For instance, people who have experienced trauma, toxic and abusive social relationships, including with parents, and been involved in instances of severe conflict or neglect at a very young age can contribute to BPD appearing later on.
Because of these kinds of situations, these individuals who have been exposed to them may display some of the symptoms that are characteristic of the disorder, such as a fear of abandonment and an inability to control or cope with their emotions, and this can present many issues for the individual with BPD.
What Are The Consequences Of Borderline Personality Disorder?
Like all of the other personality disorders, borderline can cause significant challenges in virtually every aspect of life.
Forming and maintaining social relationships due to emotional instability can be one of the biggest problems for many individuals and this can lead to additional issues such as low self-esteem, an extreme fear of being abandoned, or even suicidal ideation.
People with borderline personality disorder may also become very impulsive. Many of these behaviors, such as gambling, unsafe sex, and binge eating, can have a profoundly negative effect on their financial well-being and overall health. 
It’s also very common for people with BPD to resort to substance abuse and self-harm to cope with the extreme ups and downs that come with the condition.
Therefore, because of all of these factors, borderline personality disorder should be urgently treated so that they can start building more productive lives in all aspects.
How To Get Help For Borderline Personality Disorder
While it’s important for an individual who suspects they have BPD to have an understanding of the signs and symptoms of the condition, this personality disorder, like the others, has a specific set of guidelines laid out by the DSM-5, and treating it will require a formal assessment and diagnosis from a mental health professional.
Following a diagnosis using the DSM-5 borderline personality disorder criteria, a person can receive treatment, and this typically consists of a combination of medication and psychotherapy.
Medications like mood stabilizers, which are commonly used to treat bipolar disorder can help keep a person’s emotions more stable and can aid in controlling some of the symptoms, like anger outbursts, impulsiveness, and other aggressive behaviors.
Additionally, antidepressants can also help address the depressive-like symptoms seen in borderline personality disorder, and antipsychotics may also be prescribed to deal with other disorganized thought patterns, delusions, paranoia, and possibly disassociation.
Psychotherapy is also highly recommended because it can help give patients with borderline personality disorder the skills to cope with the different feelings and emotions that they can experience.
Therapy offers excellent strategies that can be used lifelong, and in conjunction with medication and the support of those around them, individuals with BPD can live normal lives.
Do You Have Borderline Personality Disorder?
Knowing if you truly have borderline personality disorder will require a diagnosis from a mental health professional, and you should contact one and schedule an appointment as soon as possible if you believe you or a loved one has this condition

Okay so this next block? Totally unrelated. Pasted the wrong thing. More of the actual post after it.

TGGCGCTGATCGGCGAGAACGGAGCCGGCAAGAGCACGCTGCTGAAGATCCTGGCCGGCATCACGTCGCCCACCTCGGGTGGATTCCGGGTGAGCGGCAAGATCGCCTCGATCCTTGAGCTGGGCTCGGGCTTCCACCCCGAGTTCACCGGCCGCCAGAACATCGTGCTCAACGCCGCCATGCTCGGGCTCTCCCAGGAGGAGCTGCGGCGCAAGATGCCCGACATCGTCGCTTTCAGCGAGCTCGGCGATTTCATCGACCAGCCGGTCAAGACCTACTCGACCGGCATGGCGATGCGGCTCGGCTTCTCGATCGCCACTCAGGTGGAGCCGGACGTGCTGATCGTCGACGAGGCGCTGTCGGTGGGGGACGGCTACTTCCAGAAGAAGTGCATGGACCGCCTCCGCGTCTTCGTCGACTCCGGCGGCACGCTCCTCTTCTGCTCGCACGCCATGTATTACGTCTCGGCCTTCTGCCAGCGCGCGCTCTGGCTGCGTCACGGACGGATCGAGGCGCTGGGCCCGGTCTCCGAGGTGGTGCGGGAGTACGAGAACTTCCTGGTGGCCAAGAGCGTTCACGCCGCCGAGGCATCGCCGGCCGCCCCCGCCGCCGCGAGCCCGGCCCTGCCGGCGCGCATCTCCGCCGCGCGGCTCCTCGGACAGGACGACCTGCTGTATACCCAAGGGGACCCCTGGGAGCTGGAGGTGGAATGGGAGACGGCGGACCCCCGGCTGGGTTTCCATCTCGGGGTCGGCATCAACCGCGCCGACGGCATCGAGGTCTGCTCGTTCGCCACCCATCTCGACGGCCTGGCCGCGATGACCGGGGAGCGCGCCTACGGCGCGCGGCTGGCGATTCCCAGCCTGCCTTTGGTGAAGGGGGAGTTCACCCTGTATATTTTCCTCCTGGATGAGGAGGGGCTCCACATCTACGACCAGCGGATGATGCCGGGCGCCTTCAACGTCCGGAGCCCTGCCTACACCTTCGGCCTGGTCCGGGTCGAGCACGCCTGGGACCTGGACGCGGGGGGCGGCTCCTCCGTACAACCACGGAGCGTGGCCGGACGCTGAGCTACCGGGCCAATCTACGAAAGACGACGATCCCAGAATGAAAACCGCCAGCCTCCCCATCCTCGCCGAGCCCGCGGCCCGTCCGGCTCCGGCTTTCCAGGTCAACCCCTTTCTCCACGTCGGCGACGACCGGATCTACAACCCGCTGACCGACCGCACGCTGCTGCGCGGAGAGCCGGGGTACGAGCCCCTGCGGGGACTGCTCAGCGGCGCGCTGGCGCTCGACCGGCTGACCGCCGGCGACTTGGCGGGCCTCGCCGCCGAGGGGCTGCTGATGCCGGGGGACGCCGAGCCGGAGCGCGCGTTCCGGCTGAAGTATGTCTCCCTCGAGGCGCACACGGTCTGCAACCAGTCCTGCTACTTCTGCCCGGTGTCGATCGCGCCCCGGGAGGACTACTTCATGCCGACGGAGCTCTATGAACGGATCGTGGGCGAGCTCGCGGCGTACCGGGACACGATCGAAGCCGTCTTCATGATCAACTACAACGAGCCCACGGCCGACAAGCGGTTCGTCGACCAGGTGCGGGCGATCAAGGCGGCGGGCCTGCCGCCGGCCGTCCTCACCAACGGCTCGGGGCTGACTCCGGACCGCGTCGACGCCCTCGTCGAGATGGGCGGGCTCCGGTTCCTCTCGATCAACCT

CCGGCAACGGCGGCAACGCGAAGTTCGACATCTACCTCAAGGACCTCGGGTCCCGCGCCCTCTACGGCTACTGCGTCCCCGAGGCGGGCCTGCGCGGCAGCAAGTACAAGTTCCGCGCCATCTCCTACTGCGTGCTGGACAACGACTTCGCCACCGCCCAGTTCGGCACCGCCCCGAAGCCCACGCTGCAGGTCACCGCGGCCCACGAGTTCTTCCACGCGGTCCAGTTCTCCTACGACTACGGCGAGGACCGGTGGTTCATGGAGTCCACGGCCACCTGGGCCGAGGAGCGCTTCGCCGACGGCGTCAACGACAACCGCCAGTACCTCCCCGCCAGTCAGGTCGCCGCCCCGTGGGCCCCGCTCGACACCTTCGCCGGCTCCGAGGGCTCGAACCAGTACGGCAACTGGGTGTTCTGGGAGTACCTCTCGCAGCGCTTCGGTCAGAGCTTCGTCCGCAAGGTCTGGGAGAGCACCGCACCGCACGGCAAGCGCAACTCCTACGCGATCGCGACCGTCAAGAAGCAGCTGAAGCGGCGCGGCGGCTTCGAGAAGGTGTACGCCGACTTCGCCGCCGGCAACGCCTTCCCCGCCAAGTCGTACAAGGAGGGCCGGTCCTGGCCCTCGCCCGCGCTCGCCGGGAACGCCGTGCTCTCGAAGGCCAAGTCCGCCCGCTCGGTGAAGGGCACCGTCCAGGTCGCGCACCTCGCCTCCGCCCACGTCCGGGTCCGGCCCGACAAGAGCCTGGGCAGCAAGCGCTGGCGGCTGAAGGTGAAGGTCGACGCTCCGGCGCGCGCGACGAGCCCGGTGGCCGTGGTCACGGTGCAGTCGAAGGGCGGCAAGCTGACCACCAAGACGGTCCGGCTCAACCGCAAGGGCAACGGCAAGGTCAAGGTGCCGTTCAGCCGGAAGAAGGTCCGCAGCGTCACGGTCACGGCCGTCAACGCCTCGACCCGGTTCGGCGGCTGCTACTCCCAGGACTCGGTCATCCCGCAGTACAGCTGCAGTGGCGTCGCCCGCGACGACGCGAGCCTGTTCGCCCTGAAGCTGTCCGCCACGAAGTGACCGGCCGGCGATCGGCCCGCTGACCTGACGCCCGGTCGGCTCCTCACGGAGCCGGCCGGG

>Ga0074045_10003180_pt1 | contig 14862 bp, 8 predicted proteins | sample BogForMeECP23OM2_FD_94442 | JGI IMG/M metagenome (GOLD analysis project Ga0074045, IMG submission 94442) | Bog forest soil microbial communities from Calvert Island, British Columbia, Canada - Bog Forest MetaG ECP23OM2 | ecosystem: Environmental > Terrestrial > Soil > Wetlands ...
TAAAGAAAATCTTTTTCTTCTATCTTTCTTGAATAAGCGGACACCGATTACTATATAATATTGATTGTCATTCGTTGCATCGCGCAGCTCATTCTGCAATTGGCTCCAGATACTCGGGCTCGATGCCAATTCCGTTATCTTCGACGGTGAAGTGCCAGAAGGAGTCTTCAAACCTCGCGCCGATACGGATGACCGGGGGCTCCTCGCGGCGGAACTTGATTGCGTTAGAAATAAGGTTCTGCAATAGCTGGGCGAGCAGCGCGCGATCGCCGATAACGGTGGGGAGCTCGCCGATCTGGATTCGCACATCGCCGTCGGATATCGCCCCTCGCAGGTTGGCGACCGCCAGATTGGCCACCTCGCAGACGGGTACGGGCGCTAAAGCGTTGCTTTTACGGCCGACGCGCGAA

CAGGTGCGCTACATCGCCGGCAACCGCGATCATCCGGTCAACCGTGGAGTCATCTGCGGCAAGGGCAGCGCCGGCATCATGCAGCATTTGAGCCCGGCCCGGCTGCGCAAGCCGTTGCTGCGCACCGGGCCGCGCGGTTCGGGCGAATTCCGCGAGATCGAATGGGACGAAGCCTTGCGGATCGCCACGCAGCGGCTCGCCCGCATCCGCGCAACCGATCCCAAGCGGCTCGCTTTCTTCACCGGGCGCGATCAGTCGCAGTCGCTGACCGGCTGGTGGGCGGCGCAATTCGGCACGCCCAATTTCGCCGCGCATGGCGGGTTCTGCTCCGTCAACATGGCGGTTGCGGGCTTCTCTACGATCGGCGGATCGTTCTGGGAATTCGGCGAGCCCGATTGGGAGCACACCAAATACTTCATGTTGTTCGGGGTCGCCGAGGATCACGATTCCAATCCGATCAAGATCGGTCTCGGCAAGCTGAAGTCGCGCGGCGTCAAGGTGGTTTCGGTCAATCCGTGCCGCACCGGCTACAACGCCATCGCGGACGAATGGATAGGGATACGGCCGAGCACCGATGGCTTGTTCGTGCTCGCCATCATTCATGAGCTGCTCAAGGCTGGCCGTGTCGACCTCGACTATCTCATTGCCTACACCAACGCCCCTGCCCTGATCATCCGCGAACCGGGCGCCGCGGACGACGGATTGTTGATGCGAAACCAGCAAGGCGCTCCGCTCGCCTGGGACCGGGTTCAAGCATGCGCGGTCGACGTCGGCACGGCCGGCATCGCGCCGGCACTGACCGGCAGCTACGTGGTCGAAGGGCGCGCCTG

However, it’s still possible to have a better understanding of the likelihood of this diagnosis beforehand.
In addition to going over the DSM-5 BPD criteria listed above, you can also take this BPD test and find out where you stand in regards to it.
The test is brief and completely free and can give people the motivation to seek out a professional as soon as possible so that they can begin a treatment plan.
Borderline personality disorder isn’t always easy to catch since many of its symptoms can match with other mental health issues, but hopefully, the DSM-V borderline personality disorder criteria listed here have helped you understand better what it entails and how it differs from other personality disorders that people can struggle with. Without education and awareness, people may be unaware that they or someone else that they care about has a personality disorder, and many don’t get the help they need, despite the effective resources available to them.
- American Psychiatric Association. (2018, November). What are Personality Disorders? Retrieved from https://www.psychiatry.org/patients-families/personality-disorders/what-are-personality-disorders
- Mayo Clinic Staff. (2016, September 23). Personality disorders. Retrieved from https://www.mayoclinic.org/diseases-conditions/personality-disorders/symptoms-causes/syc-20354463
- National Alliance on Mental Illness. (2017, December). Borderline Personality Disorder. Retrieved from https://www.nami.org/About-Mental-Illness/Mental-Health-Conditions/Borderline-Personality-Disorder
- Australian BPD Foundation. (2020, October 12). Diagnostic Criteria. Retrieved from https://bpdfoundation.org.au/diagnostic-criteria.php
- National Institute of Mental Health. (2017, December). Borderline Personality Disorder. Retrieved from https://www.nimh.nih.gov/health/topics/borderline-personality-disorder/index.shtml